This week, I’ve been thinking about authenticity and the cultural relevance of clothes. Well, some of the time. Before I fool myself into thinking that I’m an intellectual powerhouse, I have to admit to that more time has been spent thinking about Facebook, the lifespan of a pair of dirty socks or how I’m possibly going to avoid That Guy at That Party next month.
Sometimes, I think about nothing in particular. This morning I was up at 5am thinking about the Peacock Mantis Shrimp, which is as flamboyant and aquarium glass-crackingly terrifying as it sounds. The Mantis Shrimp has such advanced eyes that it see colours that we can only dream about perceiving. Imagine that – one shrimp can see more than any human ever will. At 8am, I put a picture on Facebook.
This week, The Great Gatsby arrives in cinemas. A Baz Luhrmann extravaganza, a riot of sound and colour and a confusion of costumes that aren’t quite Roaring Twenties will hit the screens – but not literally. In the meantime, the 2013 costume exhibition ‘Punk: From Chaos to Couture’ has opened up at The Metropolitan Museum in New York. At the opening gala, the Met Ball, famous attendees were invited to interpret the theme in their own outfits – which they either didn’t bother doing or liberally misinterpreted. The most punk thing that happened that night was Jennifer Lawrence lampooning celebrity culture by photobombing Sarah Jessica Parker.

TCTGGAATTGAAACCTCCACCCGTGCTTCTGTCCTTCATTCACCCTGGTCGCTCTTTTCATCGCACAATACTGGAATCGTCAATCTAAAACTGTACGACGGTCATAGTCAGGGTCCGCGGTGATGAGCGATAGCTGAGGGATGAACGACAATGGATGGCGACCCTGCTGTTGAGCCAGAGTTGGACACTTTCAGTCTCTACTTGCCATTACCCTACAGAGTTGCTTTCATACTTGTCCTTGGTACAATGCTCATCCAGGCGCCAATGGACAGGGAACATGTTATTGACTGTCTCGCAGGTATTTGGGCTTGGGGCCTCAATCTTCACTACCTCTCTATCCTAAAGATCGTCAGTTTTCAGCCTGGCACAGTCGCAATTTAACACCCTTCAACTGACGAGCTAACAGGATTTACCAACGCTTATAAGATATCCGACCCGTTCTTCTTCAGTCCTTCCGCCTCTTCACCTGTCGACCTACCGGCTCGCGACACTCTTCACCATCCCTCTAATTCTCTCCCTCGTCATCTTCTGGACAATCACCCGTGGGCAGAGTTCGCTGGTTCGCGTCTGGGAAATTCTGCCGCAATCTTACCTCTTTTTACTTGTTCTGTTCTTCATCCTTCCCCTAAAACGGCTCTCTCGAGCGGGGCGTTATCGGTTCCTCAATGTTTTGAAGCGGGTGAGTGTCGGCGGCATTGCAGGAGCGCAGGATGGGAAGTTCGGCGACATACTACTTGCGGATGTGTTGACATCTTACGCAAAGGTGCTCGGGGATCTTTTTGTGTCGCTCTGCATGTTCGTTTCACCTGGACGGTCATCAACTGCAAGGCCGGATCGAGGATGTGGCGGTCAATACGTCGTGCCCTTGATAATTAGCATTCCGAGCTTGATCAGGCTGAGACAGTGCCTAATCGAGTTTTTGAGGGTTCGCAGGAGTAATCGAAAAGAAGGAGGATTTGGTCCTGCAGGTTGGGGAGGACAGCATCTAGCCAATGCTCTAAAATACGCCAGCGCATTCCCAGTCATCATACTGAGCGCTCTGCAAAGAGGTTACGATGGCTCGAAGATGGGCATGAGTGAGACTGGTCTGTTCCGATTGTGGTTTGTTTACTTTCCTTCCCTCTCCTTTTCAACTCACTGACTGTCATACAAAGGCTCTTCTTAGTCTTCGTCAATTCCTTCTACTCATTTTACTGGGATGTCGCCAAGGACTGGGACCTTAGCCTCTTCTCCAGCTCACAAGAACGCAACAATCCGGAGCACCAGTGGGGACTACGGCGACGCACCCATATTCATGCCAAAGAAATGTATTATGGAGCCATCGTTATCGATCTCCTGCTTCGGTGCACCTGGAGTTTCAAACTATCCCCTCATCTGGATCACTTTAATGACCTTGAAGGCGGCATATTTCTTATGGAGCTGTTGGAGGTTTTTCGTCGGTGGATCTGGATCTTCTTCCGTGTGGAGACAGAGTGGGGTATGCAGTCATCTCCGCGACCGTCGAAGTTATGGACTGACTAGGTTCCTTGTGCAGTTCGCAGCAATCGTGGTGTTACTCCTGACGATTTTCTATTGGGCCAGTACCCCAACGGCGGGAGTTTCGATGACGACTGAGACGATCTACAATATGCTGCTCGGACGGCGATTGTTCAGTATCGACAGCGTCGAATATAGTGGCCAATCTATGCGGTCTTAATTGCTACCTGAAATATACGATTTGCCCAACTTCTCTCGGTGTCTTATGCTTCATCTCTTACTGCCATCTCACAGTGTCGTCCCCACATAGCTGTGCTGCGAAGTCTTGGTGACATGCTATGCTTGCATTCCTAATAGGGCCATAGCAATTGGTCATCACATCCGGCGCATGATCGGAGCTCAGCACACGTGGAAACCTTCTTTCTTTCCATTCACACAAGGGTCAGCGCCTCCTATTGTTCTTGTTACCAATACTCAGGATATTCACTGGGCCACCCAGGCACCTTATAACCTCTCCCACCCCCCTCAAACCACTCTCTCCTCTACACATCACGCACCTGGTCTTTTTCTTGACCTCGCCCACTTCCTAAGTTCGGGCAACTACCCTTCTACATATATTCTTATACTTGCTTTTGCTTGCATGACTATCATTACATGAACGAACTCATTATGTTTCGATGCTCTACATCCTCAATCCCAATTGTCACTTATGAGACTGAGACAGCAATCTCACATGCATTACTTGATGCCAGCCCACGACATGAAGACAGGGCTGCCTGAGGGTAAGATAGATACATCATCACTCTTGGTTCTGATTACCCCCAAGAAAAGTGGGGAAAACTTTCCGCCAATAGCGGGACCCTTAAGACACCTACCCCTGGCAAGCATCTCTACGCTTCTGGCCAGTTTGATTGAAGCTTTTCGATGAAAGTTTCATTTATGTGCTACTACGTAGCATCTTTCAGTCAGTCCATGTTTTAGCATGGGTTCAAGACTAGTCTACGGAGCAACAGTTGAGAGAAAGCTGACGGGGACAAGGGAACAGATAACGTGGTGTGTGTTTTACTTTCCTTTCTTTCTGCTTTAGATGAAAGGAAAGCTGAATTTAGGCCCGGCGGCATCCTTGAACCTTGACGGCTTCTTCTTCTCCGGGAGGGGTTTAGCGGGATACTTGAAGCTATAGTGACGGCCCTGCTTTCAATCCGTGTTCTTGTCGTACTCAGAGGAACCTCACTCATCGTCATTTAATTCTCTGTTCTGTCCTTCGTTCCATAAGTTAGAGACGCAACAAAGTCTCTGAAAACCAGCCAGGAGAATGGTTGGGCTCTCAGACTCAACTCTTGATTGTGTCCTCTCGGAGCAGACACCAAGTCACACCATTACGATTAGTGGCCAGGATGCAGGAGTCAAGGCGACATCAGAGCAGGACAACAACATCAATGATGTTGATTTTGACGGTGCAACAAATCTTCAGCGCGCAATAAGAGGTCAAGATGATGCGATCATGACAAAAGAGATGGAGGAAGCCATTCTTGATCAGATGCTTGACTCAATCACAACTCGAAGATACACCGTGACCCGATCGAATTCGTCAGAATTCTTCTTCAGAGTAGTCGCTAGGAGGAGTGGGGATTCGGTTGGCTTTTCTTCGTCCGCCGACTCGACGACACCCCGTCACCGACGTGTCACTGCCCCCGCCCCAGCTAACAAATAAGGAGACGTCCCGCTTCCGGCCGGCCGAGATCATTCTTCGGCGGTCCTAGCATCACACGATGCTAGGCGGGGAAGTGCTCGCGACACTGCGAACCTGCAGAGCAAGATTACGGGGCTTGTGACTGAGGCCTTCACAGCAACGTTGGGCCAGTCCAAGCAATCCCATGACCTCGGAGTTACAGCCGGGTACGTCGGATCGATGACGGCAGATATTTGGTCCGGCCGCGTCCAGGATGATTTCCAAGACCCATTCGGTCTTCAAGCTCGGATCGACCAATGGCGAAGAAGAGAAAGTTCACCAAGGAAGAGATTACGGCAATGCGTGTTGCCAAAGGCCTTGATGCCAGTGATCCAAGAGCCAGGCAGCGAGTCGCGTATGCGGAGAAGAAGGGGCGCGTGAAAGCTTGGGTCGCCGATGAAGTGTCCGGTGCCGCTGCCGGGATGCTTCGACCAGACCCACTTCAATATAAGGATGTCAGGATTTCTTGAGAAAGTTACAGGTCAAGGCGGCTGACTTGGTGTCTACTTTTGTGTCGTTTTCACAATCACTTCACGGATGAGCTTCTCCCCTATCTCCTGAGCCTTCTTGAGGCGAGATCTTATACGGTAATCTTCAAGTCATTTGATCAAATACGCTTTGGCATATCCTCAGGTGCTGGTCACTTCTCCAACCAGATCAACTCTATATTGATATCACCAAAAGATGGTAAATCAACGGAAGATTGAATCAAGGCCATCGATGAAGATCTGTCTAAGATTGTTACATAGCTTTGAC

When it comes to the past, interpretation isn’t always open. But, for Gatsby, the inauthenticity works, while at The Met, it does not. Why is that?
Careful planning for one. Not being a vacuous clotheshorse with very little to say for herself might also be a factor. But really, the Roaring Twenties was about putting on a show. East and West Egg (where The Great Gatsby is set), a facsimile of Long Island Sound, is full of replicas of Tudor houses and Normandy villas. Nothing is real, everything is fantasy. It makes sense that elements of the costume include the Thirties as well as the decades preceding it. The characters of The Great Gatsby are staring into the sun of a brand new era – one that is not nearly as bright as it seems.
Punk, however, is all about realness and a lack of intellectual fakery or political sleight of hand, as well as anger, aggression and Vivienne Westwood. The ersatz costumes at the Met Ball, as well as the dialogue created by the exhibition within, would have caused derisive snorts from even the most casual weekend punk of the King’s Road.
The Mantis Shrimp, which sees all, probably knows more about authenticity than we do. I’d like to think that it sees the faults that humanity is blind to – that’s why it’s such a violent creature. The reality though, is that it’s batshit crazy. If you had that kind of sight, wouldn’t you be?